Our sex lives and fantasies are some of the most private things about us. These are details we normally wouldn't share even with our closest friends and relatives, let alone sleazy cybercriminals with malicious intentions.
But imagine a complete stranger taking over your pleasure toy and using it to access your most intimate secrets. Or, even worse, literally trapping intimate parts of your body, leaving you no possibility to break free. Sounds like a horror movie? Unfortunately, it would be one based on a true story.
Qiui’s Cellmate is a chastity belt your partner can lock and unlock remotely through a special mobile application. With a tap of a button, someone can lock up your genitals in a metal ring. Maybe that might be fun if it’s someone you can trust – but can you be sure they're in control?
A few days ago, researchers found that Qiui’s Cellmate chastity sex toy has a severe security flaw. If exploited, it would allow hackers to remotely lock you in the belt. Because it does not have a manual unlock function, the only way to set its user free is to saw it apart.
The threat lies in the application programming interface that connects the app with the belt. Having hacked the application, cybercriminals can take over your sex toy and steal all your private data from the app, such as connection times, your location, passwords, and more.
Luckily, no one is known to have suffered such an attack yet, as the company fixed the flaw in time. But this vulnerability opens potentially dangerous opportunities for hackers to infiltrate our most private moments.
Previous sex toy hacks
Hackers exploiting sex toys is not a new concept. Here are some of the most famous recent hacks:
- “Panty Buster” hack. A few years ago, researchers discovered vulnerabilities in “Panty Buster” sex toys sold under the Vibratissimo brand. Hackers could use a back door to access user data, including images, chat logs, sexual orientation, passwords, and more. The flaw also allowed hackers to take control over the device by exploiting its Bluetooth connection. What’s more, the device had a dedicated social network, where users could communicate with each other and stream their videos. This added an additional layer of vulnerability. Fortunately, the issues were solved with updates, but before this was done, at least 50,000 users had details of their intimate lives leaked;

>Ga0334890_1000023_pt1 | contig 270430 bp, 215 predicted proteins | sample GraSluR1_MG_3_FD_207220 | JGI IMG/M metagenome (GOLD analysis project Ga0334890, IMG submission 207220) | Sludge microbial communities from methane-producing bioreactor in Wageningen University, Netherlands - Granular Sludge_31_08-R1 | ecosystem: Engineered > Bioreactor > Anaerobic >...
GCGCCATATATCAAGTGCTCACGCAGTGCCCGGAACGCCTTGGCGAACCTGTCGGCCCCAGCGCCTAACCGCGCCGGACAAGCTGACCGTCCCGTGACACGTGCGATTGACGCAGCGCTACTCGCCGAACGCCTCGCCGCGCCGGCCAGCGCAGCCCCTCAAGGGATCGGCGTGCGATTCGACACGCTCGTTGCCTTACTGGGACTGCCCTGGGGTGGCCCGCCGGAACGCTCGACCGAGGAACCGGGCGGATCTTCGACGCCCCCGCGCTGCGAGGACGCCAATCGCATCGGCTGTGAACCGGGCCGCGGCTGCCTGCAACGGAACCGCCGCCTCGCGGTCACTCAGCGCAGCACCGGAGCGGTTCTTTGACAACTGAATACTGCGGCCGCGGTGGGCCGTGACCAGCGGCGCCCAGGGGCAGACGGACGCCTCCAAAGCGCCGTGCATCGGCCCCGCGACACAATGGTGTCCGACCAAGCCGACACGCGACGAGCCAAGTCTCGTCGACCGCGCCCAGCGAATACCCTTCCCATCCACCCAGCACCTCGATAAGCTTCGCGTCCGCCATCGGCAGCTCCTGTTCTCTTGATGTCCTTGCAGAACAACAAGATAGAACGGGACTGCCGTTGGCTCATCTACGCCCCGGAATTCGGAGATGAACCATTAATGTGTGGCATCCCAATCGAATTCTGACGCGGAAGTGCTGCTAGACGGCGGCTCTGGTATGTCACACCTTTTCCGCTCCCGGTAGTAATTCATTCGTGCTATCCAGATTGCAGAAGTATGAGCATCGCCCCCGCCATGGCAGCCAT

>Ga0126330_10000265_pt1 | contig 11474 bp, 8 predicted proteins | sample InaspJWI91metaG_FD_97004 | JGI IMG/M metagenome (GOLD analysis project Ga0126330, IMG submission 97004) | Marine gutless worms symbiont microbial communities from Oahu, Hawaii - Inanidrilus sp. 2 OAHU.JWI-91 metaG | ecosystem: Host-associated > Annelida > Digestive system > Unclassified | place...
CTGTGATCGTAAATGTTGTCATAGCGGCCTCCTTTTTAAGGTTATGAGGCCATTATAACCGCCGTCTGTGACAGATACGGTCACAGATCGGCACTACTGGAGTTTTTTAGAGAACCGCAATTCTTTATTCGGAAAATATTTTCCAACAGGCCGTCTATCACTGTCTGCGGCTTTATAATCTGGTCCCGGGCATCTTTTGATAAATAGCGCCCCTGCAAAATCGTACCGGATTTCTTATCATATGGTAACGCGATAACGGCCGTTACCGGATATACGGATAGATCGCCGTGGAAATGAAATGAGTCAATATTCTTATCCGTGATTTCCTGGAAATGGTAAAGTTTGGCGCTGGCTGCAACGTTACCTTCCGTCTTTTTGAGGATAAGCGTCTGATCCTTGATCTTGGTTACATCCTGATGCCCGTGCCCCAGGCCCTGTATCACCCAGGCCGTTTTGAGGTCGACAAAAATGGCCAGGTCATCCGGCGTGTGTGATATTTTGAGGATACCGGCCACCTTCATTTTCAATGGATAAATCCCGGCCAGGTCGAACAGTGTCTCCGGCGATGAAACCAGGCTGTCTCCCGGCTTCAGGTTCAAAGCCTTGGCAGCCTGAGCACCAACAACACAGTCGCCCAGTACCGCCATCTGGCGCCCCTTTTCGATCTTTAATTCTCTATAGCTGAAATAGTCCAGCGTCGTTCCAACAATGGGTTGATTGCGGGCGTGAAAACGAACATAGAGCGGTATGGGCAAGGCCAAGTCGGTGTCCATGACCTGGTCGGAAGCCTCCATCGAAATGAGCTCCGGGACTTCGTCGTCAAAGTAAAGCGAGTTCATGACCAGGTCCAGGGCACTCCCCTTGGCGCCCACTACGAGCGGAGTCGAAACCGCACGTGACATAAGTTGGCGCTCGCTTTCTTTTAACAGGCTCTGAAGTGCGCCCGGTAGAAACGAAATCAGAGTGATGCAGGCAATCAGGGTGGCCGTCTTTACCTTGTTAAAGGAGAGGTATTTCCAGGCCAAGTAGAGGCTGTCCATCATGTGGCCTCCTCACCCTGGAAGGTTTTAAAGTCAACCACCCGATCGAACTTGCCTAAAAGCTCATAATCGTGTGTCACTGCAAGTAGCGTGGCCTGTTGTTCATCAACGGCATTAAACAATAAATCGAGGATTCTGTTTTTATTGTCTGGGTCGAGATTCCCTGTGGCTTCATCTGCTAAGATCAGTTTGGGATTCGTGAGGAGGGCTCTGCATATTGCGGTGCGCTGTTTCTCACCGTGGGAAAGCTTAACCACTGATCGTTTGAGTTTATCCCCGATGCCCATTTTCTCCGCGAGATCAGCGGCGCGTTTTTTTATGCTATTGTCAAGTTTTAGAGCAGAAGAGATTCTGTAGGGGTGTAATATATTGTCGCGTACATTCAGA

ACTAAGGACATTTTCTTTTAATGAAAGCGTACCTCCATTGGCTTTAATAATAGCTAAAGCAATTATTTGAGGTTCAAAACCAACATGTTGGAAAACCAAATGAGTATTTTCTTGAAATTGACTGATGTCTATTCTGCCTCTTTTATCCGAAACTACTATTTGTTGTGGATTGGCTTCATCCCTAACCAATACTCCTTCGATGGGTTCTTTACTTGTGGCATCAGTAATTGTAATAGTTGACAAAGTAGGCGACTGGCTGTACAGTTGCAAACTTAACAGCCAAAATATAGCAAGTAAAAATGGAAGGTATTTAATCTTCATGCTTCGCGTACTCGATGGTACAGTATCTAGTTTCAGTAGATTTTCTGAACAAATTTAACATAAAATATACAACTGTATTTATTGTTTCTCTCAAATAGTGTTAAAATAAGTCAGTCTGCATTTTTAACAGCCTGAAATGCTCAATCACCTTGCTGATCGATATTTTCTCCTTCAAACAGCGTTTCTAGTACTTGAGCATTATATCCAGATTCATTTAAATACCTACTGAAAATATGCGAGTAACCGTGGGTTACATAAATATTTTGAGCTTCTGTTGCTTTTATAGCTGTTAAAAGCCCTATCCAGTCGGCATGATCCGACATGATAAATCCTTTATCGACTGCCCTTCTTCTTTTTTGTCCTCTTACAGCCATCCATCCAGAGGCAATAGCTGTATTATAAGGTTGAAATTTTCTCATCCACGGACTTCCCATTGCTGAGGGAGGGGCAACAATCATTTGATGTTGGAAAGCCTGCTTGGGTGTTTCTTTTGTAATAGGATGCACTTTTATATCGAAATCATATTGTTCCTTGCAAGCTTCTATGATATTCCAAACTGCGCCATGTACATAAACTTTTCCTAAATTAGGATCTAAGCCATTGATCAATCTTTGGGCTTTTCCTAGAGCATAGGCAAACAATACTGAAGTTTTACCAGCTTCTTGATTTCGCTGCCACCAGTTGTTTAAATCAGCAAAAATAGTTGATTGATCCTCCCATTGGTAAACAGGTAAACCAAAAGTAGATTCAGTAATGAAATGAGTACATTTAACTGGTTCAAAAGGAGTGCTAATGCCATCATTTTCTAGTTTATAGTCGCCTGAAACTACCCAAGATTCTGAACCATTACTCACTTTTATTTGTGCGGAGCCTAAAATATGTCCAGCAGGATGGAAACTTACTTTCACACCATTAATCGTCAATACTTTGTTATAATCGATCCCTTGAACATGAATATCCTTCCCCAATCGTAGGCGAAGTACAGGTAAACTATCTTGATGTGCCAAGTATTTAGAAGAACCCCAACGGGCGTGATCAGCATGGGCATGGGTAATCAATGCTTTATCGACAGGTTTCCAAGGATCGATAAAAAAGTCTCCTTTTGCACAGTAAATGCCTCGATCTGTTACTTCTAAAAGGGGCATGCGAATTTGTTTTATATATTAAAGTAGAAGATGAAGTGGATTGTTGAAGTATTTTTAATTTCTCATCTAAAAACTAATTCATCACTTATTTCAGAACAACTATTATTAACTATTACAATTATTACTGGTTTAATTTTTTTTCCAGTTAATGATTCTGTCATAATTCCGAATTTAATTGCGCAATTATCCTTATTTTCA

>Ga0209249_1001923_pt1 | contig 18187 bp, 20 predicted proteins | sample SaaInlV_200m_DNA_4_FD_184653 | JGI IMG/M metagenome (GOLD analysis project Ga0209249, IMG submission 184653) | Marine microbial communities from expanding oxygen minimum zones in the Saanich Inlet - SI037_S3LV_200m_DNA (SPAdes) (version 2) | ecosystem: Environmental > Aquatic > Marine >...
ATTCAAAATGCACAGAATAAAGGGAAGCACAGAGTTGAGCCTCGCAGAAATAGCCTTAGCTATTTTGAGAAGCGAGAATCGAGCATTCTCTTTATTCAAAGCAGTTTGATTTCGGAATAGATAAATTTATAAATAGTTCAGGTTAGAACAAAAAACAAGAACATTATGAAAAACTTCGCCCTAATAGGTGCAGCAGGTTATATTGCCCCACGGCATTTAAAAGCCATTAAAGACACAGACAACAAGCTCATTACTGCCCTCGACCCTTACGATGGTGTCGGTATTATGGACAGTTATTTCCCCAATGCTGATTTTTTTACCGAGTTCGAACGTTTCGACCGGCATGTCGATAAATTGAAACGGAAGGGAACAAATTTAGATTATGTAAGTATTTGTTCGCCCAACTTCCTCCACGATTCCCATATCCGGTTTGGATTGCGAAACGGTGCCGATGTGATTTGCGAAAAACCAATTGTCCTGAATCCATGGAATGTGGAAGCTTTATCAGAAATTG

- Bluetooth-enabled butt plug hack. Hush, the world's first remotely controlled teledildonic butt plug developed by Lovesense, was found to have a flaw that allowed hackers to intercept its Bluetooth connection. Anyone within the range of the Bluetooth signal could easily control the device, all thanks to its Bluetooth Low Energy function. While the function saves energy, it is also very insecure and susceptible to man-in-the-middle attacks;
- Dildo camera hack. In 2017, researchers from Pen Test Partners discovered a vulnerability in Svakom Siime Eye, a dildo that has an integrated camera and allows users to stream videos to anyone. The problem is that anyone within the device's Wi-Fi range could access the videos and the dildo’s unprotected webserver if they could guess the device password. The default password was “88888888”, so it is not very difficult to crack. Having accessed the web server, snoopers could also take full control of the device's firmware.
Sex toys have become part of the network of internet of things (IoT) devices and can be hacked the same way that any other IoT device can. Moreover, they can not only expose the most intimate details of your life to a stranger with unclear intentions, but also become a gateway to other devices or even your whole network. Most modern sex toys have sophisticated technological features, such as Wi-Fi connection, webcams, and even AI-powered biofeedback, and should be treated seriously in terms of cyber threats.
Here are a few measures you can take to avoid such exploits:
- Constantly change your passwords and use strong ones, making sure they include a combination of letters, numbers, and special characters. Also, create a different password for each of your devices. Our NordPass tool can help you create complex passwords and will memorize them for you;
- Always update your devices. Manufacturers are usually quick to patch vulnerabilities with the latest updates. When you forget to update your software, you leave yourself vulnerable to threats;
- Create a separate local area network for your IoT devices. By doing this, you will isolate them from your primary network, keeping them safe in case someone were to intrude on it;
- Secure your router with a VPN. The VPN will protect traffic on all the devices within your network, preventing cyber-snoopers from intercepting it;
- Secure your Bluetooth connection. You can find some tips on how to do that here.
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